simulating an operating system in the virtual analysis space; and
analyzing the simulated operating system to determine whether the accessed content exhibits malicious behavior with respect to the operating system.
8. The method of claim 1, wherein performing behavior analysis on the accessed content in a virtual analysis space includes:
simulating an application in the virtual analysis space; and
analyzing the simulated application to determine whether the accessed content exhibits malicious behavior with respect to the application.
9. The method of claim 1, further comprising:
identifying a recipient associated with the received Short Message Service message;
obtaining one or more specifications associated with the identified recipient;
determining whether the Short Message Service message satisfies the obtained one or more specifications; and
rejecting the Short Message Service message in response to determining that the Short Message Service message does not satisfy the obtained one or more specifications.
10. The method of claim 1, further comprising:
determining that the received Short Message Service message is associated with a premium rate recipient; and
sending an alert to a sender associated with the received Short Message Service message, in response to determining that the received Short Message Service message is associated with a premium rate recipient.
11. A computer device comprising:
a memory to store instructions; and
a processor configured to execute the instructions to:
receive a Short Message Service message;
analyze one or more sender parameters associated with the received Short Message Service message to validate the one or more sender parameters;
determine whether the one or more sender parameters have been validated based on the analysis;
reject the Short Message Service message in response to determining that the one or more sender parameters have not been validated;
analyze message content included in the Short Message Service message to validate the message content;
determine whether the message content has been validated based on the analysis;
reject the Short Message Service message in response to determining that the message content has not been validated;
retrieve a Uniform Resource Identifier from the Short Message Service message;
access content using the Uniform Resource Identifier;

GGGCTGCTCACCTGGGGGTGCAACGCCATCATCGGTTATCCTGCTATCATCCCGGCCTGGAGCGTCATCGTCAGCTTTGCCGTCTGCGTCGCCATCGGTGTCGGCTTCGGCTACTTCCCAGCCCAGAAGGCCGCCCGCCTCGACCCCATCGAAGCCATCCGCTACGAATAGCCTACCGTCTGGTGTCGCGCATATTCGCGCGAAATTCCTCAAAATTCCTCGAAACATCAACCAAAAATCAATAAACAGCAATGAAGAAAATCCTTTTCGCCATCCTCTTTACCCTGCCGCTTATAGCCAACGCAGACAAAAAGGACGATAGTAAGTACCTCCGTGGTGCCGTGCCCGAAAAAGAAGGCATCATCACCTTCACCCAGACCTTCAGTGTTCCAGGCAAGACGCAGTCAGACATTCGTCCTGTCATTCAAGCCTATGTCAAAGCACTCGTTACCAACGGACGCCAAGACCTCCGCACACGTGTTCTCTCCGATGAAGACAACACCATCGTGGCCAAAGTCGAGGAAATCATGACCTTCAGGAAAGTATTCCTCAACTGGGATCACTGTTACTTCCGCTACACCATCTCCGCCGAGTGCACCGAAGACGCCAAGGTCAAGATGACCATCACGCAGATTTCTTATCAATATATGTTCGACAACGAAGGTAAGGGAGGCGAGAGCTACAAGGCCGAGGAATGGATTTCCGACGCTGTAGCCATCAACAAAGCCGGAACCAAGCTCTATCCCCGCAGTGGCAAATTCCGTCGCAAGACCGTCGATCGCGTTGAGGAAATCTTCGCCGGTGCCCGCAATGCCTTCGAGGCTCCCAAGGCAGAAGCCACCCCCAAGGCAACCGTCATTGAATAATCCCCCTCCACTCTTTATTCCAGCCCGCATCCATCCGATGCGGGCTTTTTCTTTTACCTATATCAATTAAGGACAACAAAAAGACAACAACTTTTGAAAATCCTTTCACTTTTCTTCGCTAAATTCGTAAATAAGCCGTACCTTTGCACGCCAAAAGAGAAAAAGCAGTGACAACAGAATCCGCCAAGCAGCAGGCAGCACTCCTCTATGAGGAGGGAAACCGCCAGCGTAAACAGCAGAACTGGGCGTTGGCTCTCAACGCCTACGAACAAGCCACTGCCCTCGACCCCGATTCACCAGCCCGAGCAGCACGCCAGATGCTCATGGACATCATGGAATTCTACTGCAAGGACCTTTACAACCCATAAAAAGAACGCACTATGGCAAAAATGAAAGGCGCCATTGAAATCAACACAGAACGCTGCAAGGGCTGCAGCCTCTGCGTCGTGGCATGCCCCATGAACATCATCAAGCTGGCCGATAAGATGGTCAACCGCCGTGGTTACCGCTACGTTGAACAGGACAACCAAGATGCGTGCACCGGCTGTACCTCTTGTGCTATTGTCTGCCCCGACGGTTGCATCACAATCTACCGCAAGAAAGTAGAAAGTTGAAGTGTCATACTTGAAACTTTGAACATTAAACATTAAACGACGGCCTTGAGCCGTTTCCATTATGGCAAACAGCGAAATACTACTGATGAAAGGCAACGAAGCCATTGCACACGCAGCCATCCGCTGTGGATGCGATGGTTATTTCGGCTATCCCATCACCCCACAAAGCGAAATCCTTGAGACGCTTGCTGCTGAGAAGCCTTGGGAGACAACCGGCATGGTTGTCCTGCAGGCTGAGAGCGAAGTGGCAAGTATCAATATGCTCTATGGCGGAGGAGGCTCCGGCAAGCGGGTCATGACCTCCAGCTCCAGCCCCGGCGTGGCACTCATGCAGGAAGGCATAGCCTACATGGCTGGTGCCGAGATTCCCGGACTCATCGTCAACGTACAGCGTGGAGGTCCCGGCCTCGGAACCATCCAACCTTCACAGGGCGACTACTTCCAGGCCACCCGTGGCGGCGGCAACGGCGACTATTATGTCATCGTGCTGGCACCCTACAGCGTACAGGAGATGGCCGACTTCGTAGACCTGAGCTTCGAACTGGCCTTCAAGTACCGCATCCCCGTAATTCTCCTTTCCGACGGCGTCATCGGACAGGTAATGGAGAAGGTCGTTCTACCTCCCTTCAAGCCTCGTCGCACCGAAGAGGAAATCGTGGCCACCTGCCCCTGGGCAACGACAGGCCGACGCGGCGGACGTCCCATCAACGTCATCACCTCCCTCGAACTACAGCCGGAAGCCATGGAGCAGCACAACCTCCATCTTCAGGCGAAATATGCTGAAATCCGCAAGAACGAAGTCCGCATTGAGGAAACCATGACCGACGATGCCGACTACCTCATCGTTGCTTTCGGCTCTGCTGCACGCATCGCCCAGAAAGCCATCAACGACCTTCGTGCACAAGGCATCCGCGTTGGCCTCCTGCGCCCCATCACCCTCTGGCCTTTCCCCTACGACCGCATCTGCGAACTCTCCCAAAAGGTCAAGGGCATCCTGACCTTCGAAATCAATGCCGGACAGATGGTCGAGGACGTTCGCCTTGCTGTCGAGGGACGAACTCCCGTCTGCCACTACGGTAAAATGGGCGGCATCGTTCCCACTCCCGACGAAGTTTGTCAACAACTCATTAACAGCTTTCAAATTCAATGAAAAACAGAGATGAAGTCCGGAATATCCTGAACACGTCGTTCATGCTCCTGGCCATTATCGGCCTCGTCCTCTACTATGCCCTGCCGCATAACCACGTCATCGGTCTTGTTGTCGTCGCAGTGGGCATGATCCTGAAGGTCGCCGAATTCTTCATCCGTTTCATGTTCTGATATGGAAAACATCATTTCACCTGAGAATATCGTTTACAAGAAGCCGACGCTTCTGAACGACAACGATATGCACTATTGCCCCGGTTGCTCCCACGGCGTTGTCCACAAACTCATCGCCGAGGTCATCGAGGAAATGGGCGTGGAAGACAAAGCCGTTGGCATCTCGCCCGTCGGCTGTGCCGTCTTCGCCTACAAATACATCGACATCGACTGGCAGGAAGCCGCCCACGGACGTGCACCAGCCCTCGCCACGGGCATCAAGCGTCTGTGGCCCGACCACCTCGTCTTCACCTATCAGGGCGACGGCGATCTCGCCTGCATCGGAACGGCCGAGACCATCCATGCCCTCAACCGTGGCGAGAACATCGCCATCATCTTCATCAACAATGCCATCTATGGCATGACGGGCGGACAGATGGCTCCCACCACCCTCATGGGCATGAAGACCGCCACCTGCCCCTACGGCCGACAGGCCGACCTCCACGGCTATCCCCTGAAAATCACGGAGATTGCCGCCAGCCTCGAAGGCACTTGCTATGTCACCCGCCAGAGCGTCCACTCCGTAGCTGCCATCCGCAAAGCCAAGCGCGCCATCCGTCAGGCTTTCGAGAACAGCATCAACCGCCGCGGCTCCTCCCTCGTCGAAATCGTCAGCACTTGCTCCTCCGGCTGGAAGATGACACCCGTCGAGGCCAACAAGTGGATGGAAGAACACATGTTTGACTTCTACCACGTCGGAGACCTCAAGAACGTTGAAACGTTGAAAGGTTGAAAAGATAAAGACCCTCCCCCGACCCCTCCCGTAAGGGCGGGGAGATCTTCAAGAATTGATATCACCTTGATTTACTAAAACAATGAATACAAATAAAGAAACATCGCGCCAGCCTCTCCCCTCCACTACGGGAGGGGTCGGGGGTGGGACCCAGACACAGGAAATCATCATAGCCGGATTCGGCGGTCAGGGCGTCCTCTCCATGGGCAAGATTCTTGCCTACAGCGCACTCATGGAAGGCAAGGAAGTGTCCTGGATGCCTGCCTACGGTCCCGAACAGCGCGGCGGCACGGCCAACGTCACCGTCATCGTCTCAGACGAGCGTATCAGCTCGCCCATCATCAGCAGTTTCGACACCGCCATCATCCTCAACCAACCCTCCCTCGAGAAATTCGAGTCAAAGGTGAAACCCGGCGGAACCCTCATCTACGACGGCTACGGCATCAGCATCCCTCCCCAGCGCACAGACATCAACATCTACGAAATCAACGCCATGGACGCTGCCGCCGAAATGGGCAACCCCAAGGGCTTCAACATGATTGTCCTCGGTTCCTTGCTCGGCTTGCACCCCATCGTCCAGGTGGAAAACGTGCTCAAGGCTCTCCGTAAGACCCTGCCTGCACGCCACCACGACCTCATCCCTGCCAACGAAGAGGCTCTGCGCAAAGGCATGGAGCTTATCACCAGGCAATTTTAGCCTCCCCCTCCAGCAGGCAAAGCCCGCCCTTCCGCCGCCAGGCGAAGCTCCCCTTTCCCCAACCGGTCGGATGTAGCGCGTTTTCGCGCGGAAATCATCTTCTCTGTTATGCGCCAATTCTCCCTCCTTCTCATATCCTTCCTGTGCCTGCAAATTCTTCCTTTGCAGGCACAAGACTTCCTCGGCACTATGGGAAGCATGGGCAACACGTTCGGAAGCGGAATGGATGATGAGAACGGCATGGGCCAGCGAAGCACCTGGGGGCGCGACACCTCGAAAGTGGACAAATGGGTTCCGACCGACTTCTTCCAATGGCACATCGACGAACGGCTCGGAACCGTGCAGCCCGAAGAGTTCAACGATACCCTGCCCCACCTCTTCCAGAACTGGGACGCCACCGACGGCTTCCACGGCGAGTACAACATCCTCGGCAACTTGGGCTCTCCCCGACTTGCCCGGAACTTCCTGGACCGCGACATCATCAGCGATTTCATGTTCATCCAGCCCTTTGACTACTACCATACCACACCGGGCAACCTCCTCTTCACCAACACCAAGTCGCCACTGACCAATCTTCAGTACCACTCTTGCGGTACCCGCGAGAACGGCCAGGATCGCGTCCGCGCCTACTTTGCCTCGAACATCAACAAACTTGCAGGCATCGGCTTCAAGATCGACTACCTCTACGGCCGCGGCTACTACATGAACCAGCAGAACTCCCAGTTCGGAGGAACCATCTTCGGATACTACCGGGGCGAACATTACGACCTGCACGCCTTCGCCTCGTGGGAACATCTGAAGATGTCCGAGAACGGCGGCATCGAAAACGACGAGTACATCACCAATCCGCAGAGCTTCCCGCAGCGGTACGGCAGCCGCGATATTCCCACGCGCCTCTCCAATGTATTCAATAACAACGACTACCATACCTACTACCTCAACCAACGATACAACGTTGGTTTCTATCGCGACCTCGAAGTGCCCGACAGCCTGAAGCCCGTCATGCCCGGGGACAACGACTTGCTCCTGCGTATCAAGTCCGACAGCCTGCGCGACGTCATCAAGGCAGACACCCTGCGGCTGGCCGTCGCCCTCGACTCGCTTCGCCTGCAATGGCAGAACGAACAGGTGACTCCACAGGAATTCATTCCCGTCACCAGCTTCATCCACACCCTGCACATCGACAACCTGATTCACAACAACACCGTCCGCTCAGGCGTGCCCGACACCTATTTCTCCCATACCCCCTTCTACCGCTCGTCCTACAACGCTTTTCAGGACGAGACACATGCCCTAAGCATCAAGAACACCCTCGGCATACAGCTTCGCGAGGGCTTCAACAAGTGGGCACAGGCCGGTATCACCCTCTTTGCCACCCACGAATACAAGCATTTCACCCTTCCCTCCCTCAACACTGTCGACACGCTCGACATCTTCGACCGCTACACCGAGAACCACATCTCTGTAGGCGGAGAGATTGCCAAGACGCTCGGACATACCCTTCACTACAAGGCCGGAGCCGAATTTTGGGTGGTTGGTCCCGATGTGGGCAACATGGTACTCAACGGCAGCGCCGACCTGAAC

perform behavior analysis on the accessed content in a virtual analysis space;
determine whether the Uniform Resource Identifier has been validated based on the behavior analysis;
reject the Short Message Service message in response to determining that Uniform Resource Identifier has not been validated; and
forward the Short Message Service message to a recipient, in response to validating the one or more sender parameters, in response to validating the message content, and in response to validating the Uniform Resource Identifier.
12. The computer device of claim 11, wherein, when the processor is configured to analyze the one or more sender parameters, the processor is further configured to:
determine whether a first mobile device identifier associated with the Short Message Service message matches a second mobile device identifier associated with the Short Message Service message;
determine whether a first base station identifier associated with the Short Message Service message matches a second base station identifier associated with the first mobile device identifier; or
determine whether a first location associated with the Short Message Service message matches a second location associated with the first mobile device identifier.
13. The computer device of claim 11, wherein, when the processor is configured to analyze the one or more sender parameters, the processor is further configured to:
retrieve a Short Message Service gateway identifier from the received Short Message Service message;
determine whether the Short Message Service gateway identifier has been associated with malicious Short Message Service messages; and
reject the Short Message Service message in response to determining that the Short Message Service gateway identifier has been associated with malicious Short Message Service messages.
14. The computer device of claim 11, wherein when the processor is configured to perform the behavior analysis on the accessed content in a virtual analysis space, the processor is further configured to:
simulate at least one of an operating system or an application in the virtual analysis space; and
analyze the simulated at least one of an operating system or an application to determine whether the accessed content exhibits malicious behavior with respect to the operating system.